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Serum myeloperoxidase: a novel biomarker for evaluation of patients with acute coronary syndrome
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  1. P Gururajan1,
  2. P Gurumurthy1,
  3. P Nayar2,
  4. S Babu1,
  5. A Sarasabharati3,
  6. D Victor1,
  7. K M Cherian4
  1. 1International Centre for Cardiothoracic and Vascular Diseases, Department of Biochemistry, Dr KM Cherian Heart Foundation (a unit of Frontier LifeLine Pvt Ltd) Mogappair, Chennai, India
  2. 2Department of Cardiology, Chettinad Hospital and Research Institute, Kelambakkam, India
  3. 3International Centre for Cardiothoracic and Vascular Diseases, Department of Pathology, Dr KM Cherian Heart Foundation (a unit of Frontier LifeLine Pvt Ltd) Mogappair, Chennai, India
  4. 4International Centre for Cardiothoracic and Vascular Diseases, Department of Cardiology, Dr KM Cherian Heart Foundation (a unit of Frontier LifeLine Pvt Ltd); Mogappair, Chennai, India
  1. Correspondence to Professor P Gurumurthy, International Centre for Cardiothoracic and Vascular Diseases, Dr KM Cherian Heart Foundation (a unit of Frontier LifeLine Pvt Ltd), R-30 C, Ambattur Industrial Estate Road, Mogaippair, Chennai 600 101, India; prema_guru{at}hotmail.com

Abstract

Objectives Myeloperoxidase, an abundant leucocyte enzyme, is elevated in culprit lesions that have ruptured in patients with sudden cardiac injury. Multiple lines of evidence suggest an association between myeloperoxidase and inflammation and acute coronary syndrome. Myeloperoxidase has been proposed as a potent risk marker and diagnostic tool in acute coronary syndrome (ACS). Recent studies have reported the potential use of myeloperoxidase in acute coronary syndrome, but limited reports are available on its utility in different groups of ACS in the emergency department. Therefore the circulating levels of serum myeloperoxidase in patients with acute coronary syndrome and control subjects were studied.

Design and setting The levels of serum myeloperoxidase were measured by ELISA in 485 patients admitted to emergency care unit, of which 89 patients were diagnosed as non-cardiac chest pain (NCCP). The levels of myeloperoxidase were significantly increased in patients with ACS when compared with controls and NCCP. From the receiver operator characteristic (ROC) curve analysis, the optimum value above which myeloperoxidase can be considered positive was found to be 48.02 U/ml. The area under the curve was found to be 0.956 with 95% CI (0.934 to 0.973) (p<0.0001). A combination analysis of ROC curves of troponin, creatine kinase MB (CK-MB) and myeloperoxidase showed myeloperoxidase to be highly significant. Multivariate analysis revealed myeloperoxidase to be an independent diagnostic marker for early diagnosis of ACS.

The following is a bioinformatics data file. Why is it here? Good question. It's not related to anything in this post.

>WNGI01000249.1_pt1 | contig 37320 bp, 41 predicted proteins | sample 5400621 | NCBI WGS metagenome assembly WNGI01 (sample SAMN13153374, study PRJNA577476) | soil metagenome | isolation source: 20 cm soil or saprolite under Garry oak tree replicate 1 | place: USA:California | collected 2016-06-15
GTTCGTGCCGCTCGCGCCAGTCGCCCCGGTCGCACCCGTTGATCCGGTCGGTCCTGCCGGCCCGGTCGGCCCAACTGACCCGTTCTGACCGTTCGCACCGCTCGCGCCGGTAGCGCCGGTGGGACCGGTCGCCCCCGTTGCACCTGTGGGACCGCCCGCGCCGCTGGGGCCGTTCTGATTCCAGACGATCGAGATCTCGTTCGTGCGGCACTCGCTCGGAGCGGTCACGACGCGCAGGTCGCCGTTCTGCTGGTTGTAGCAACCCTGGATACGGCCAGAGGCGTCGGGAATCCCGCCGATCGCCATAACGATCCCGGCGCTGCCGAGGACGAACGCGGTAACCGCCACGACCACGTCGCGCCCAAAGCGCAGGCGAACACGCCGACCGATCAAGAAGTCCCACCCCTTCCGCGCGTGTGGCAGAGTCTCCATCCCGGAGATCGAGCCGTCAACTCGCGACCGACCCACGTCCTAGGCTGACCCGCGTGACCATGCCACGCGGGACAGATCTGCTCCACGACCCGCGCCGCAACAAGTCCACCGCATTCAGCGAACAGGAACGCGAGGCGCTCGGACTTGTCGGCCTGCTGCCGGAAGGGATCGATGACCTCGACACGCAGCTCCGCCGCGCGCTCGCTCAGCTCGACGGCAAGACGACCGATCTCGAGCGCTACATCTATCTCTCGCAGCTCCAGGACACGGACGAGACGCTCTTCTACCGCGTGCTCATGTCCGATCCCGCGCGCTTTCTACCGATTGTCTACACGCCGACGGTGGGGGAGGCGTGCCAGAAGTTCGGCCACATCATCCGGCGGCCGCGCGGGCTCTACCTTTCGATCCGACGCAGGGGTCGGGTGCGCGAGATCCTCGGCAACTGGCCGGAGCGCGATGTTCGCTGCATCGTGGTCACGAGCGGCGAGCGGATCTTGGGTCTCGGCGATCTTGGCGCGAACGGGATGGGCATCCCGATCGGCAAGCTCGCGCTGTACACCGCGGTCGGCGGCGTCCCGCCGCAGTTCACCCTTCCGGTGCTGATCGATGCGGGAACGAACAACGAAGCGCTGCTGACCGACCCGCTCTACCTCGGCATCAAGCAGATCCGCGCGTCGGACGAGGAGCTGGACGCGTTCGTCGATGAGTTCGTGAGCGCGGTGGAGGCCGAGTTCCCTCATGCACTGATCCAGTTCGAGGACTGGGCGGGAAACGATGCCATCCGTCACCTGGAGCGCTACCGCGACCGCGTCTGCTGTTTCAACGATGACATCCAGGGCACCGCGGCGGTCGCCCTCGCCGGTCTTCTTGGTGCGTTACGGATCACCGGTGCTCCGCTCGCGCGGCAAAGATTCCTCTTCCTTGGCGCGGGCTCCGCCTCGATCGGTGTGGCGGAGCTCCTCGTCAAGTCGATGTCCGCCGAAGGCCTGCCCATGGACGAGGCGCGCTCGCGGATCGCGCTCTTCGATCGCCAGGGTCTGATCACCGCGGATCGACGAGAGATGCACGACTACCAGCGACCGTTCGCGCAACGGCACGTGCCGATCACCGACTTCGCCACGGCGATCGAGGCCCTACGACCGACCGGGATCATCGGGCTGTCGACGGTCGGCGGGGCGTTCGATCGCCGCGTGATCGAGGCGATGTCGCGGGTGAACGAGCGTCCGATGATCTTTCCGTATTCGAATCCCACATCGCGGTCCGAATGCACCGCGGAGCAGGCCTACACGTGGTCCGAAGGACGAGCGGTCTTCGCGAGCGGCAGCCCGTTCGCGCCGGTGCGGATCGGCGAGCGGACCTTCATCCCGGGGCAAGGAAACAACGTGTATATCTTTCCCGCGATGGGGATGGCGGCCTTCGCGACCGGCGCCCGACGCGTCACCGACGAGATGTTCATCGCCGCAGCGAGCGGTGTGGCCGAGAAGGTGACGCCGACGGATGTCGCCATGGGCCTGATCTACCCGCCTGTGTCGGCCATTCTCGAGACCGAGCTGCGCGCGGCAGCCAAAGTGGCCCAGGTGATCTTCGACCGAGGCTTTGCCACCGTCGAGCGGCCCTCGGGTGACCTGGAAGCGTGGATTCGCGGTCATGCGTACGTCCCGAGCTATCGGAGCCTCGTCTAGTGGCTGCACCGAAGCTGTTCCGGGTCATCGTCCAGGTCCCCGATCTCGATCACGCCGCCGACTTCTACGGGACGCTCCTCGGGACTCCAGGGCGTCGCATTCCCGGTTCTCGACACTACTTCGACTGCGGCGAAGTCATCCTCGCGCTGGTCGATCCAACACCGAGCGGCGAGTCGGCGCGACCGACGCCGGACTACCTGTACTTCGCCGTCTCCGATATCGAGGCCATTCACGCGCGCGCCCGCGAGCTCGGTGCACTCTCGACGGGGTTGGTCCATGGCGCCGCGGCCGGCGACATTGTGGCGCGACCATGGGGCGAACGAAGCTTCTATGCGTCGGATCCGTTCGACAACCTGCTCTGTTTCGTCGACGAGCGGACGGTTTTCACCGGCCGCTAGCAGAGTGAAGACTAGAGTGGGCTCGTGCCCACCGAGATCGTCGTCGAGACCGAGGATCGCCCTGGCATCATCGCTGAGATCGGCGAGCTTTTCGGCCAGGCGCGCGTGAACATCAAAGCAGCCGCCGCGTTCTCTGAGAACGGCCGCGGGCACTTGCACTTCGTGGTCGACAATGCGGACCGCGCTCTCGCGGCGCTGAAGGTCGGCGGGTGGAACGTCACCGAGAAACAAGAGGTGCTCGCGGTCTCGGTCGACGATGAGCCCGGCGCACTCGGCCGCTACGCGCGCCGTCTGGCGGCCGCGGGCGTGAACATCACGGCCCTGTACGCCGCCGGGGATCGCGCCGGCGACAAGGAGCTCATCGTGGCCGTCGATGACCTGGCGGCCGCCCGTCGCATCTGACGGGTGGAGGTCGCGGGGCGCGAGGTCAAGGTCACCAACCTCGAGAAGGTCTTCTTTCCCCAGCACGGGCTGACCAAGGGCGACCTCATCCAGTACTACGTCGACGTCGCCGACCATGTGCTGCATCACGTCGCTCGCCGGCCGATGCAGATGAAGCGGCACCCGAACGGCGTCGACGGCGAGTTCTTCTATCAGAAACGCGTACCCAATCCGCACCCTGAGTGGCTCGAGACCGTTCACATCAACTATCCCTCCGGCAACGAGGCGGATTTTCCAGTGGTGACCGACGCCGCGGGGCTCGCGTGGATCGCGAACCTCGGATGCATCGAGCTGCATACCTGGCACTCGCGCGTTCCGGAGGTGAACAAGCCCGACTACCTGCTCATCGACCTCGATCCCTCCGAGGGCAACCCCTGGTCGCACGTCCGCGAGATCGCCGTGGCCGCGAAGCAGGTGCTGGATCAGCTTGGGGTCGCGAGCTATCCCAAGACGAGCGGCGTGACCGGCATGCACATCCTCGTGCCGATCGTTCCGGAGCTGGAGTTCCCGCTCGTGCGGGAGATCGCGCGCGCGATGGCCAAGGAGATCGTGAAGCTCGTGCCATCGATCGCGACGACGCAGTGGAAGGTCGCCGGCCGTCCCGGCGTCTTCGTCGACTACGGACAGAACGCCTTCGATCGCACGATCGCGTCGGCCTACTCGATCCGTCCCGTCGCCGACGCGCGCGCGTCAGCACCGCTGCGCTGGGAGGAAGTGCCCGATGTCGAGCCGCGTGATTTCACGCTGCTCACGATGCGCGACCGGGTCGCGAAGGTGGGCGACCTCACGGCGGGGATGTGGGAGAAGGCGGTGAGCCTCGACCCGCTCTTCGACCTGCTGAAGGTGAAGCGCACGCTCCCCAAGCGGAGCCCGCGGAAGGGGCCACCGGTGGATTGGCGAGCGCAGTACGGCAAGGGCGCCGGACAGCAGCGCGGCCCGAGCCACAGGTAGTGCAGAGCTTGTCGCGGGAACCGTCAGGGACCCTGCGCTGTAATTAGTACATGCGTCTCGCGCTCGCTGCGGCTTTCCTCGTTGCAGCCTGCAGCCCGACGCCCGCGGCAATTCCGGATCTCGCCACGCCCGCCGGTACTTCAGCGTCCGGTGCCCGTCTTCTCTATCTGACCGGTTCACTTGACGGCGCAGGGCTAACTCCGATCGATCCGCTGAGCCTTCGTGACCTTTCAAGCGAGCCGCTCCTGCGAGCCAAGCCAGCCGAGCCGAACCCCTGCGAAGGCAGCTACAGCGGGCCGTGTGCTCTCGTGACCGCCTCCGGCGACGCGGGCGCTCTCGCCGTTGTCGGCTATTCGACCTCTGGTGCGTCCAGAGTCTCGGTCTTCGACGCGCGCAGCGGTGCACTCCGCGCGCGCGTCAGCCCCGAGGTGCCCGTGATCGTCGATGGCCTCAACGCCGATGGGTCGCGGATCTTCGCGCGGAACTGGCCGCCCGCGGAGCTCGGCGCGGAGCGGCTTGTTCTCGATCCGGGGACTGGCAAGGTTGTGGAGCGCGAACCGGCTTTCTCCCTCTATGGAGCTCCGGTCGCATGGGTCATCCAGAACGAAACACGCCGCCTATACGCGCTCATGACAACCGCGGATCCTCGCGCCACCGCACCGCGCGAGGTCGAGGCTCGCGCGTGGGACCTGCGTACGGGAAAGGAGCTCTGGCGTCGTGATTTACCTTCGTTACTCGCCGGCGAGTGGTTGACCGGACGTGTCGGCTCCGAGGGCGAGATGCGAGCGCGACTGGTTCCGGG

Conclusion Myeloperoxidase, in contrast to troponin and CK-MB, identified patients at risk of ischaemic events, even in the absence of myocardial necrosis, thus highlighting its potent usefulness for risk stratification among patients presenting with chest pain.

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Myeloperoxidase is a well-known enzyme, primarily released by activated neutrophils characterised by powerful pro-oxidative and proinflammatory properties. Multiple lines of evidence have suggested the predictive value of serum myeloperoxidase in patients presenting to the emergency department with chest pain and also prognostic capacity of the adverse cardiac outcomes over 30 days to 6 months.1 2 Particularly in the setting of unstable angina, which mainly circumvents these events, myeloperoxidase serves to be a potent risk predictor. The vital role of myeloperoxidase is the host innate defence by the synthesis of oxidants such as hypochlorous acid (HOCL). However, this enzyme and the products of the enzyme-catalysed reactions play a significant role in the process of atherogenesis. Myeloperoxidases render LDL atherogenic and HDL dysfunctional. It also catalytically consumes nitric oxide contributing to the endothelial dysfunction.